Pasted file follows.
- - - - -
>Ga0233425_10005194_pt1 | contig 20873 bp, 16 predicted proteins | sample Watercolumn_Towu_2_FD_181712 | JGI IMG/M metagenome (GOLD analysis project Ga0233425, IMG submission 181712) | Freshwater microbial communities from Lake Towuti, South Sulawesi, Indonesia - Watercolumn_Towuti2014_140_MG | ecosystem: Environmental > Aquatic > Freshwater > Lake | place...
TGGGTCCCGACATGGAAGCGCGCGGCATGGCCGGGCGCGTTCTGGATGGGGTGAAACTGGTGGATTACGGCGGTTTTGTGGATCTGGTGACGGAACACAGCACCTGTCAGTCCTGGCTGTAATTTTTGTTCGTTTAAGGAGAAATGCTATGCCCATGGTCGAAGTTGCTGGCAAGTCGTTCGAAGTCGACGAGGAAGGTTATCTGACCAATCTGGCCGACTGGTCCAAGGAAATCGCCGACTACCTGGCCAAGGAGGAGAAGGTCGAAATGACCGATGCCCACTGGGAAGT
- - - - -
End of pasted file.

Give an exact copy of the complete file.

>Ga0233425_10005194_pt1 | contig 20873 bp, 16 predicted proteins | sample Watercolumn_Towu_2_FD_181712 | JGI IMG/M metagenome (GOLD analysis project Ga0233425, IMG submission 181712) | Freshwater microbial communities from Lake Towuti, South Sulawesi, Indonesia - Watercolumn_Towuti2014_140_MG | ecosystem: Environmental > Aquatic > Freshwater > Lake | place...
TGGGTCCCGACATGGAAGCGCGCGGCATGGCCGGGCGCGTTCTGGATGGGGTGAAACTGGTGGATTACGGCGGTTTTGTGGATCTGGTGACGGAACACAGCACCTGTCAGTCCTGGCTGTAATTTTTGTTCGTTTAAGGAGAAATGCTATGCCCATGGTCGAAGTTGCTGGCAAGTCGTTCGAAGTCGACGAGGAAGGTTATCTGACCAATCTGGCCGACTGGTCCAAGGAAATCGCCGACTACCTGGCCAAGGAGGAGAAGGTCGAAATGACCGATGCCCACTGGGAAGT